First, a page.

WASHINGTON - An influential U.S. lawmaker has mused about excluding Canada from big international trade talks if it won't undo its supply-management system.
Paul Ryan said that if any of the countries in the Trans-Pacific Partnership talks won't agree to ambitious free-trade standards, it's better to finish the treaty without them.
The former vice-presidential candidate and current chairman of the House committee on ways and means specifically mentioned two countries in a speech Thursday: Japan and Canada.
"Canada has big restrictions on dairy, poultry, and egg products. Those have to go," he said in prepared remarks.
"And if any of the 12 countries currently in the talks think our standards are too high, well, I’d complete the agreement without them and invite them to join it later."
In that same speech, though, Ryan suggested the U.S. holds some responsibility for speeding up the talks. He said it's time to give the president fast-track authority to finish a deal.
The Canadian government is reluctant to complete negotiations without presidential fast-track authority, and Ryan's speech appeared to express sympathy for that position.
President Barack Obama wants Congress to grant him the authority to complete the agreement, in essence transferring some power over international treaties that belongs to Congress under the American Constitution.
Fast-track arrangements, like the one used in the NAFTA deal, allow the president to complete negotiations and hand the finished product back to Congress for a straight up-or-down vote.
Ryan conceded that countries might not want to make concessions now without fast-track — because anything they agree to could wind up being amended by 435 members of Congress.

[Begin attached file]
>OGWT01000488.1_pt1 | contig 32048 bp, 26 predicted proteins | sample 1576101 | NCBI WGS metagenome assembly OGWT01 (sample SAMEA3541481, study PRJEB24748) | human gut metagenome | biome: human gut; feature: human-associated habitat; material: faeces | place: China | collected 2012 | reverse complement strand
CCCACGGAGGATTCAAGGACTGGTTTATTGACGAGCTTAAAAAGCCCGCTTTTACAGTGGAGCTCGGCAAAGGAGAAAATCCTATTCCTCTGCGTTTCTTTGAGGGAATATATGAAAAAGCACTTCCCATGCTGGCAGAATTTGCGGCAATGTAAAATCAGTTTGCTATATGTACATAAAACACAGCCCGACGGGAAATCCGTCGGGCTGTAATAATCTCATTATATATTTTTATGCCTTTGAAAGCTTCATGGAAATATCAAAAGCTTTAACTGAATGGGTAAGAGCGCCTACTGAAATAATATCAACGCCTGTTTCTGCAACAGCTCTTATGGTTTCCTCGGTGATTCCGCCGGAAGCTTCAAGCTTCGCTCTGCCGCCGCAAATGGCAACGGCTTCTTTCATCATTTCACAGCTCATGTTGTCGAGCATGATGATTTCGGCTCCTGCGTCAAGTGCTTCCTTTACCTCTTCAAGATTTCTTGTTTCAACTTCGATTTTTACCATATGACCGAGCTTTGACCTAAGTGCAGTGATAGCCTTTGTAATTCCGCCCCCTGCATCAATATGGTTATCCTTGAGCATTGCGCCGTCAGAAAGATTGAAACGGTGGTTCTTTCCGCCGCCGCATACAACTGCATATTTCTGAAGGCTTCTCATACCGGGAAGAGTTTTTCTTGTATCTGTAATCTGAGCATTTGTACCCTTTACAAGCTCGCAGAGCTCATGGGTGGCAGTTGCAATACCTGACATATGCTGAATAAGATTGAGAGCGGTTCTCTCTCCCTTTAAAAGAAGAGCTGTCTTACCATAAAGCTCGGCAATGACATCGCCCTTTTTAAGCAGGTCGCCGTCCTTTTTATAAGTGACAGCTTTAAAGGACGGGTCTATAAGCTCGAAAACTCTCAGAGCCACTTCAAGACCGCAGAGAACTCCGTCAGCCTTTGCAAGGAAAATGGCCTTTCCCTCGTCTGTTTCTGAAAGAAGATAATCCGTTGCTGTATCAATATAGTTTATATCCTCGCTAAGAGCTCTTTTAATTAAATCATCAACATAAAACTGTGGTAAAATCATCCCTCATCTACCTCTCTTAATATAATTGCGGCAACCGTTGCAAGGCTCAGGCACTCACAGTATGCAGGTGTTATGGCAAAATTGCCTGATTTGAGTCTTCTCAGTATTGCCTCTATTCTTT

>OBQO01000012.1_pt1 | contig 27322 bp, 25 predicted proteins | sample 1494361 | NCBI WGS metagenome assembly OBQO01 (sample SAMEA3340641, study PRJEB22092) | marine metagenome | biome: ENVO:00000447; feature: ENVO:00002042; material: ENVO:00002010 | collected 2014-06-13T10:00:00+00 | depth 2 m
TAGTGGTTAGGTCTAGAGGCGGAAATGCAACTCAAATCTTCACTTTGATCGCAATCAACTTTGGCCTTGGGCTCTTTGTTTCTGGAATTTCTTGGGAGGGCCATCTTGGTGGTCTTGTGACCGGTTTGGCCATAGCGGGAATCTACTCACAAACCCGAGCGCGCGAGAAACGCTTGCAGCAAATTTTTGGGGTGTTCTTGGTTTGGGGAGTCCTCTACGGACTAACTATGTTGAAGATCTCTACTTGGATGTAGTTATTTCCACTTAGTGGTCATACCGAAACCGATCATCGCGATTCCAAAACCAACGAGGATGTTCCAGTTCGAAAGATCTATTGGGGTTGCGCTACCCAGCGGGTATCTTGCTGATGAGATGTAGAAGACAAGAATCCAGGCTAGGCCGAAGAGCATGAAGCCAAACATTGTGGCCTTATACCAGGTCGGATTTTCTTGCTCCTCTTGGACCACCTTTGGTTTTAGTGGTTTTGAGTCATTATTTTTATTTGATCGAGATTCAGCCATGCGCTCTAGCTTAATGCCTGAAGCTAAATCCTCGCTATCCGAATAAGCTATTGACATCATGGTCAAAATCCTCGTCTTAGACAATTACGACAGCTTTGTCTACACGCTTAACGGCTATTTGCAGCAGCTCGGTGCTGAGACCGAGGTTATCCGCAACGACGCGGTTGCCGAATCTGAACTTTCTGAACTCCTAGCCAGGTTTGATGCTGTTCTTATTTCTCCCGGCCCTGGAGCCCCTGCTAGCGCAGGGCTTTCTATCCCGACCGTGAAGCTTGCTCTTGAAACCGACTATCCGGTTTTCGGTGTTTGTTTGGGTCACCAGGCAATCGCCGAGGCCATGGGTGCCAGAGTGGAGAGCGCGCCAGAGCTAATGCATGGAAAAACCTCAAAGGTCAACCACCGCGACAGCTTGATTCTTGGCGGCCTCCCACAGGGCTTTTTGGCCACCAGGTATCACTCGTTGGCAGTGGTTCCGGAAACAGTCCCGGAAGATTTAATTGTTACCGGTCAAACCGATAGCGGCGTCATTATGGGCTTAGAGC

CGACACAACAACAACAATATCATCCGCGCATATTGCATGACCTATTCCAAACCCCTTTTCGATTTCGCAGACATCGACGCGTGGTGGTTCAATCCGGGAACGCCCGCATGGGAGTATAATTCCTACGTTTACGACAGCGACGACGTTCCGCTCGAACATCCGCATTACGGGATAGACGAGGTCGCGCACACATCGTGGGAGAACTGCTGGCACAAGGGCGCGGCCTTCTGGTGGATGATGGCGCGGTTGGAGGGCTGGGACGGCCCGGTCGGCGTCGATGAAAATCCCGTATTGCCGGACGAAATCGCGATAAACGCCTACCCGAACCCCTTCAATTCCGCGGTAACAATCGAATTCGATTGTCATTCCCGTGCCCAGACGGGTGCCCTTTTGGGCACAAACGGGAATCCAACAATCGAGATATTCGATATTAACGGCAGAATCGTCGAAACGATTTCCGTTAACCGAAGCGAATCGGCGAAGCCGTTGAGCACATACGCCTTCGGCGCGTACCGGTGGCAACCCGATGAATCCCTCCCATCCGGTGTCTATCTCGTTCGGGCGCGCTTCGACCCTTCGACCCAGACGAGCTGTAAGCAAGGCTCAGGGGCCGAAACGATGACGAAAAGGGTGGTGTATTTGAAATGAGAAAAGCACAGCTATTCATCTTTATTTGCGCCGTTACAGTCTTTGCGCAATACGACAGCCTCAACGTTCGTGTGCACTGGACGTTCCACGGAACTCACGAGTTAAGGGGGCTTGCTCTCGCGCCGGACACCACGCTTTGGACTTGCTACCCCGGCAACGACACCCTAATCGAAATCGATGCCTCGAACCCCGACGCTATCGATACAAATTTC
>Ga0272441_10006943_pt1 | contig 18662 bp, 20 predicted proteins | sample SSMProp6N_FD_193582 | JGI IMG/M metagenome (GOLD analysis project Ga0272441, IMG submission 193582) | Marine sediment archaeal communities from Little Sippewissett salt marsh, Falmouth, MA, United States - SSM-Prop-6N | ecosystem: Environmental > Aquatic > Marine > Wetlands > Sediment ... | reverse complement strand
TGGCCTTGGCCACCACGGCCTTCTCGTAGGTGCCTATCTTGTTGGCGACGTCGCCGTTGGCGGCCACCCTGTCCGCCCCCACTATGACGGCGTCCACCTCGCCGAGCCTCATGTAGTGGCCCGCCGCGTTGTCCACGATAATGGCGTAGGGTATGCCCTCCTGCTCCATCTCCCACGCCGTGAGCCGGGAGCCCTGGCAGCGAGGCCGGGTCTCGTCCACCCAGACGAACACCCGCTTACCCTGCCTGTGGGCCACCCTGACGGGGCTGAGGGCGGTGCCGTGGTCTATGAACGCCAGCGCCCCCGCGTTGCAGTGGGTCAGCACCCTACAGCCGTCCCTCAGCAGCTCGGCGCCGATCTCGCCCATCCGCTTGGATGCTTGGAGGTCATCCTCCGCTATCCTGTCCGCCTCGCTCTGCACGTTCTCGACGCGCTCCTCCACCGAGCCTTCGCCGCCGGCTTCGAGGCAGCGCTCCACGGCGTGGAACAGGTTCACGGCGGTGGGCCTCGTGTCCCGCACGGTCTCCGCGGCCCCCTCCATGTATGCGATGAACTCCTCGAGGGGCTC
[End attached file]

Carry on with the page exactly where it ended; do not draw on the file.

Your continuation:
"When the United States sits down at the negotiating table, every country at that table has to be able to trust us," Ryan's prepared text said.
"If our trading partners don't trust the administration — if they think it will make commitments that Congress will undo later — they won't make concessions. Why run the risk for no reason?
"On the other hand, once our trading partners know we're trustworthy ... they’ll be more willing to make concessions. That's why we have to pass (fast-track) before negotiations are complete."
Republicans, who now control Congress, are expected to hand Obama that authority. Democrats, who are divided on trade issues, were unwilling to do so when they had control.
The Republicans are believed to be planning a fast-track vote before the next round of negotiations in a month. And they hope for a deal sometime this year, before Washington gets swept up in the next presidential election.
The Canadian government played down Ryan's remarks.
Agriculture Minister Gerry Ritz said he was very confident of a deal. He said he hoped the Americans would come back to the negotiating table with fast-track authority in the next couple of months.
In the meantime, he chalked up Ryan's comments as fair game.
"There's a lot of pushing and shoving when you get to these steps in negotiations," Ritz said during a trip to Washington.
"I think Mr. Ryan is roaring, and that's fine."